1964 MGB Coune Berlinette

2019 Dirk de Jager and Drive-My EN/UK

The MGB was launched only as a roadster, so Belgian coachbuilder Jacques Coune developed his own GT – and inspired MG in the process. Words John Simister. Photography Dirk de Jager.


HERE’S ONE THEY MADE EARLIER

Coune MGB Berlinette


An MGB with a solid roof. You could argue that it misses the car’s point, which is to be a goodlooking sports convertible with a surprisingly rigid structure, but the lure of a low-cost coupé was never far away when MGBs were still in the new-car price lists.


1964 MGB Coune Berlinette - test

1964 MGB Coune Berlinette – driven

How best to achieve a solid barrier between self and sky, then? A factory hardtop, perhaps, preferably in a warm white if your B is red so you can ape the cars of BMC’s competitions department. Maybe an aftermarket hardtop by Lenham to give a fastback look, or a ‘Bermuda’ from Classic Motor Crafts with skylights, a concave rear window and an unmatched level of visual awkardness. Or, most sensible of all, buy an MGB GT, styled by Pininfarina and available from the end of 1965. It’s still a handsome machine, and a good one remains reassuringly inexpensive.

‘THEY CAME UP WITH A BODY WHOSE TAIL HAD THE LOOK OF A FERRARI 275 GTB’

In the MGB’s earliest years, though, with the GT still on the drawing board, there was another route if you didn’t mind paying almost twice as much as you would for a new roadster. British buyers didn’t really know about it, but mainland Europeans did. It was the creation of Jacques Coune, a Belgian retailer of exotic Italian machinery from Abarth and Iso – who also had a very capable bodyshop.

In 1963 he and his band of Brussels-based Italian craftsmen, enjoying better wages than they would earn back home in Turin, came up with a fastback body whose cut-off tail had the look of a Ferrari 275 GTB, right down to the round tail-light units – sourced in this case from a Simca 1000. The MGB’s reinvention as a coupé went a lot further than a roof and a new tail, however. Coune and his artisans sleekened their MGB Berlinette’s nose by moving the headlights back, lengthening their nacelles and enclosing them under Perspex covers. All four wheelarches gained lips, and a deepened windscreen sat atop a newly reshaped scuttle panel, its top edge sitting rather higher than the tops of the standard-height side windows.


1964 MGB Coune Berlinette

1964 MGB Coune Berlinette – driven

That’s a lot of expensive new metalwork, so expensive that only the first six Coune MGBs, of which the 1964 car you see here is one, had their new panels formed in steel. The following 50 cars used glassfibre, their bodies converted by Belgian company APAL near Liège, which later made neat Volkswagen-based sports coupés under its own name. But once MG had launched its own GT, the Coune interpretation’s reason for existence was largely scuppered. Just one right-hand-drive Berlinette was built, another 1964 car originally supplied to BMC and acquired in 2007 by the Coune family.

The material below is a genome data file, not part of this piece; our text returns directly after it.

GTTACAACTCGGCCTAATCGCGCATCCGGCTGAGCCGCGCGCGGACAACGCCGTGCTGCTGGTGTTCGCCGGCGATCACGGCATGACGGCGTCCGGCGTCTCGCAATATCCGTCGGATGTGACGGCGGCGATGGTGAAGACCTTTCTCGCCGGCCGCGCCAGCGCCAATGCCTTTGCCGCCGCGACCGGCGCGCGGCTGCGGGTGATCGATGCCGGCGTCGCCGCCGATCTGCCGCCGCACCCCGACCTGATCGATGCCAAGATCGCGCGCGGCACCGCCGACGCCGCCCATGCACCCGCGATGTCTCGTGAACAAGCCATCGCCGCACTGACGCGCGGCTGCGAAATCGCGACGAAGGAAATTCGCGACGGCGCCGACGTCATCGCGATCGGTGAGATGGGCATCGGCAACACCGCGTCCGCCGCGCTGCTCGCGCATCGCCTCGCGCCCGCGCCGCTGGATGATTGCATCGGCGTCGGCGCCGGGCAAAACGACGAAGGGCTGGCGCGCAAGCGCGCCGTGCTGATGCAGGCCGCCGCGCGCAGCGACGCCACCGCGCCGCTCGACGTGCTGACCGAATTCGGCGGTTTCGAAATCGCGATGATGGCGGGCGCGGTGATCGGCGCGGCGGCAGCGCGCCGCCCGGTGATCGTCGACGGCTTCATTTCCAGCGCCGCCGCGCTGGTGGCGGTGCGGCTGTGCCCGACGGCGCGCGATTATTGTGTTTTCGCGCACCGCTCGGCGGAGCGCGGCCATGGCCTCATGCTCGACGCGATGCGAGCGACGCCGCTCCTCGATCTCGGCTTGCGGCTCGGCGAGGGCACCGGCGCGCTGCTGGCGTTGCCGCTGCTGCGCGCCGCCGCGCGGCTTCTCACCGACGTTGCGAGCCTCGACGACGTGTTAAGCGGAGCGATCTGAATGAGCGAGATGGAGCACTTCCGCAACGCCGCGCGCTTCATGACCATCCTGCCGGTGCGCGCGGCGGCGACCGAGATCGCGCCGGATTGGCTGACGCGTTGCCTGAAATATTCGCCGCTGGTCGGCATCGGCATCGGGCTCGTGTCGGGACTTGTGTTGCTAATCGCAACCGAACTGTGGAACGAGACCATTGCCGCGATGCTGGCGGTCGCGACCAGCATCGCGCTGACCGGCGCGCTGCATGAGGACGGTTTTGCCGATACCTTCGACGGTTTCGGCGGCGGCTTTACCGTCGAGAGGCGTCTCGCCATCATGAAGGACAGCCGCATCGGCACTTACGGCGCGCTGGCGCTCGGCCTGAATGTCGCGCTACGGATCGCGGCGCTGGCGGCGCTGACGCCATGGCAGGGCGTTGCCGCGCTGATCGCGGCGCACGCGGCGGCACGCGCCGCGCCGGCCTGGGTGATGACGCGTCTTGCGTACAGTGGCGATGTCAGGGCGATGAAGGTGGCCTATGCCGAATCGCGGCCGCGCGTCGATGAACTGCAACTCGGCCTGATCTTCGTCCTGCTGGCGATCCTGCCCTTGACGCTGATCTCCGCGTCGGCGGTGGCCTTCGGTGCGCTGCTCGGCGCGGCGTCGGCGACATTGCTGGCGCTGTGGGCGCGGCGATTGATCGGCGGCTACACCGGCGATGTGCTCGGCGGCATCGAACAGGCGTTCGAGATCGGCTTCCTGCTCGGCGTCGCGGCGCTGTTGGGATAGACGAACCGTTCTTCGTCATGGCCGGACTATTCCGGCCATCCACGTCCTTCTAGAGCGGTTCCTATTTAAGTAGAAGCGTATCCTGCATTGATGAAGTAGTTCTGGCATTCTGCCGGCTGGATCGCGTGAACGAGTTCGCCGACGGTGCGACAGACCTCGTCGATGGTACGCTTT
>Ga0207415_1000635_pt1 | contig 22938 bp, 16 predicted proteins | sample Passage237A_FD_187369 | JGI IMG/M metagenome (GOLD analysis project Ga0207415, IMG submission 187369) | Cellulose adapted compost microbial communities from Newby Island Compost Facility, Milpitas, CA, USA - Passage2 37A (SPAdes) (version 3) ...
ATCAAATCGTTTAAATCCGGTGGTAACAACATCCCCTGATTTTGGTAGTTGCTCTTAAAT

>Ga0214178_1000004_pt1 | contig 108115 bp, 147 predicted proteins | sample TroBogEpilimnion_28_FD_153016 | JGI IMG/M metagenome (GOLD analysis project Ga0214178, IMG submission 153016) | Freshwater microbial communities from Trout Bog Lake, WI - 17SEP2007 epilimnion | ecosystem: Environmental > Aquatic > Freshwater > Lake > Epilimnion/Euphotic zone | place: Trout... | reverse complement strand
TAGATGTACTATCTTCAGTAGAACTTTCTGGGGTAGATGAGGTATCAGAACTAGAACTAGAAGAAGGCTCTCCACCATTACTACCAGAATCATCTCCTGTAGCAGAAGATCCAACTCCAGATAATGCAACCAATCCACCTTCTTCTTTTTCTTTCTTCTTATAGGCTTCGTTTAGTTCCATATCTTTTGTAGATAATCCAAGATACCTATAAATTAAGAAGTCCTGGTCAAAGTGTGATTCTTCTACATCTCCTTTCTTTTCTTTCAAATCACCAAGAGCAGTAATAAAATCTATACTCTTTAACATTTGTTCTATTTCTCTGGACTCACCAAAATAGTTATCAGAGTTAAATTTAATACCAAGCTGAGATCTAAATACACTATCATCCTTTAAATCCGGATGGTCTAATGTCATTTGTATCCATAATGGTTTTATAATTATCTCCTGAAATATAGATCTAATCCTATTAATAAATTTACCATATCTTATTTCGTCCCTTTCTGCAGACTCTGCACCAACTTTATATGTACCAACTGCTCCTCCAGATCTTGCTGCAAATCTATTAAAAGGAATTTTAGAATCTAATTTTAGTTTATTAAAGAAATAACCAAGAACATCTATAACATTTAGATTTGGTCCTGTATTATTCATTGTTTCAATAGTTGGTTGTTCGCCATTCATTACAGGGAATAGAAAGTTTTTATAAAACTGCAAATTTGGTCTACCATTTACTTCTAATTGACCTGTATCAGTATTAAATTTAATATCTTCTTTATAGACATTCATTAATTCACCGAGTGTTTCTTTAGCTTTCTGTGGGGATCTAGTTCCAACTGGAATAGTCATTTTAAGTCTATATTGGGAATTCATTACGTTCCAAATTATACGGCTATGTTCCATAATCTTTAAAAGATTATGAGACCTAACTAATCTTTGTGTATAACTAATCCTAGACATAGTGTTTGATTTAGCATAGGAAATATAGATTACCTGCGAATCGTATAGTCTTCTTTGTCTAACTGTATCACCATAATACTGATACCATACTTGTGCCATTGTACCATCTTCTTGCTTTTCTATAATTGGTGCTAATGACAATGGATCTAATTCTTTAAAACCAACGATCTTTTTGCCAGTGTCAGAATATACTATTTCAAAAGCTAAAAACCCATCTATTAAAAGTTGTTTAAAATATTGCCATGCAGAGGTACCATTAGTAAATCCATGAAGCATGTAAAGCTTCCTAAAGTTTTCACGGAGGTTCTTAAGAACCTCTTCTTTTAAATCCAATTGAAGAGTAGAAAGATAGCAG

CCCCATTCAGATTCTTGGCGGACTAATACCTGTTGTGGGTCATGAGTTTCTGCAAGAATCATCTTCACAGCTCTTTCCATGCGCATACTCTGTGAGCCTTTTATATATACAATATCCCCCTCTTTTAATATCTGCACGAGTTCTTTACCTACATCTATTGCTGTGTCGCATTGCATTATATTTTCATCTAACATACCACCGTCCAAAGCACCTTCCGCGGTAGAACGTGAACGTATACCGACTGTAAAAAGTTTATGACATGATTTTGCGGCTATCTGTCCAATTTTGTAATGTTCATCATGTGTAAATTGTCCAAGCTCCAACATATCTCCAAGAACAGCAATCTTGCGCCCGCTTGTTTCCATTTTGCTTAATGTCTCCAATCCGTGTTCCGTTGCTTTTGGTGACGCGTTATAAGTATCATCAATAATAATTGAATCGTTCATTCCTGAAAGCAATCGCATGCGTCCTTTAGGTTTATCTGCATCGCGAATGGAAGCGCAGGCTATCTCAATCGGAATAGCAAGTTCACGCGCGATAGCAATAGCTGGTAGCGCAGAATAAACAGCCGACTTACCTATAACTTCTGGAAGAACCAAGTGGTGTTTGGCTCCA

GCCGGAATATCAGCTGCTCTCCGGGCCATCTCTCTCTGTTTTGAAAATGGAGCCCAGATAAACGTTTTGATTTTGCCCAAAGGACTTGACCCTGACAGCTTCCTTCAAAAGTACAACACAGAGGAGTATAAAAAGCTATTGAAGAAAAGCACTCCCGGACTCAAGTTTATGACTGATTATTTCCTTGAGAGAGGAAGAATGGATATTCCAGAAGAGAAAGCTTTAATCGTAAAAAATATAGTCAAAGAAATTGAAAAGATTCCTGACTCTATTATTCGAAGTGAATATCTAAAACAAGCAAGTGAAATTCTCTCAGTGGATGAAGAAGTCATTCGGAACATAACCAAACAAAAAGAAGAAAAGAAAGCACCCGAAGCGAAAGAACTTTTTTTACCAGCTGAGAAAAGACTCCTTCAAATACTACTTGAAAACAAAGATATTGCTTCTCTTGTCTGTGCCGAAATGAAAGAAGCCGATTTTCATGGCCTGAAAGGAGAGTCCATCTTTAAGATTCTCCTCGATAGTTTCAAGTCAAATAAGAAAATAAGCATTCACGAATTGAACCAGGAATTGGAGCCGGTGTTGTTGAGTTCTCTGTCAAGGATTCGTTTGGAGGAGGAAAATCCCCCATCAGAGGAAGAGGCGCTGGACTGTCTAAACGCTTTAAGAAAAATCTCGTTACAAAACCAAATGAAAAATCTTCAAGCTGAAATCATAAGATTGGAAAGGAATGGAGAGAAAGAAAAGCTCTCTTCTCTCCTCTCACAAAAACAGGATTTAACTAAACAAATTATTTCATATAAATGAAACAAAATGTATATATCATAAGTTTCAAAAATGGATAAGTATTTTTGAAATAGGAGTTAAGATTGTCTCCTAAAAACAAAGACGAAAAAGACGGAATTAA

Seen from the rear, or even from the side, the Berlinette comes close to denying its MGB genes. The high, stubby tail with its little spoiler, the chopped-off corners of the rear side windows: these are not the sort of styling features you would see circulating around a BMC design studio. Move around to the front, though, and the grille, the bonnet and the chrome scuttle vent make the roots obvious.

‘ISSIGONIS SAID IT LOOKED TOO ITALIAN. AS BACKHANDED COMPLIMENTS GO, THAT’S A GOOD ONE’

They also bring context back to the step along the flanks (hidden by a bright metal strip on the factory cars), the round front and flattened rear arch openings, and the familiar relationship of front wing, rear wing and the pull-handle door in between. Yes, it’s definitely an MGB, even if the front-three-quarter view suggests time spent at Zagato, a line of thought helped by that pale metallic green paintwork.

The glass is all unique to the Berlinette. The front quarterlights are fixed and frameless, the door glasses behind them are re-made with squared-off rear upper corners. There is a normal bootlid – tubular-framed, and held open by a non-period gas strut – rather than the hatchback tailgate that would make the factory GT a more useful machine, but the Coune car’s rear bulkhead can drop down to allow long loads, such as skis, to be whizzed in style over an Alp or two.

Clearly, Coune had to re-trim his cars’ cabins extensively, and if they were all as sumptuous as this one it would account for a hefty chunk of that high selling price. This car’s body and interior have been restored by none other than Carrozzeria Touring, adding further to the sense of pervasive Italian-ness that Coune was no doubt aiming for, and it’s rather beautifully done. Tan leather abounds; it’s vertically stitched on the door panels (topped by Couneunique padded rails) and that foldable rear bulkhead panel, it clads the inner sills, it covers the load area behind the seats where a vestigial rear seat would be on a regular MGB GT. Half of that load floor hinges up to reveal a storage area and a cover, leather again, over the single battery where MGBs of this era usually had two, each of six volts.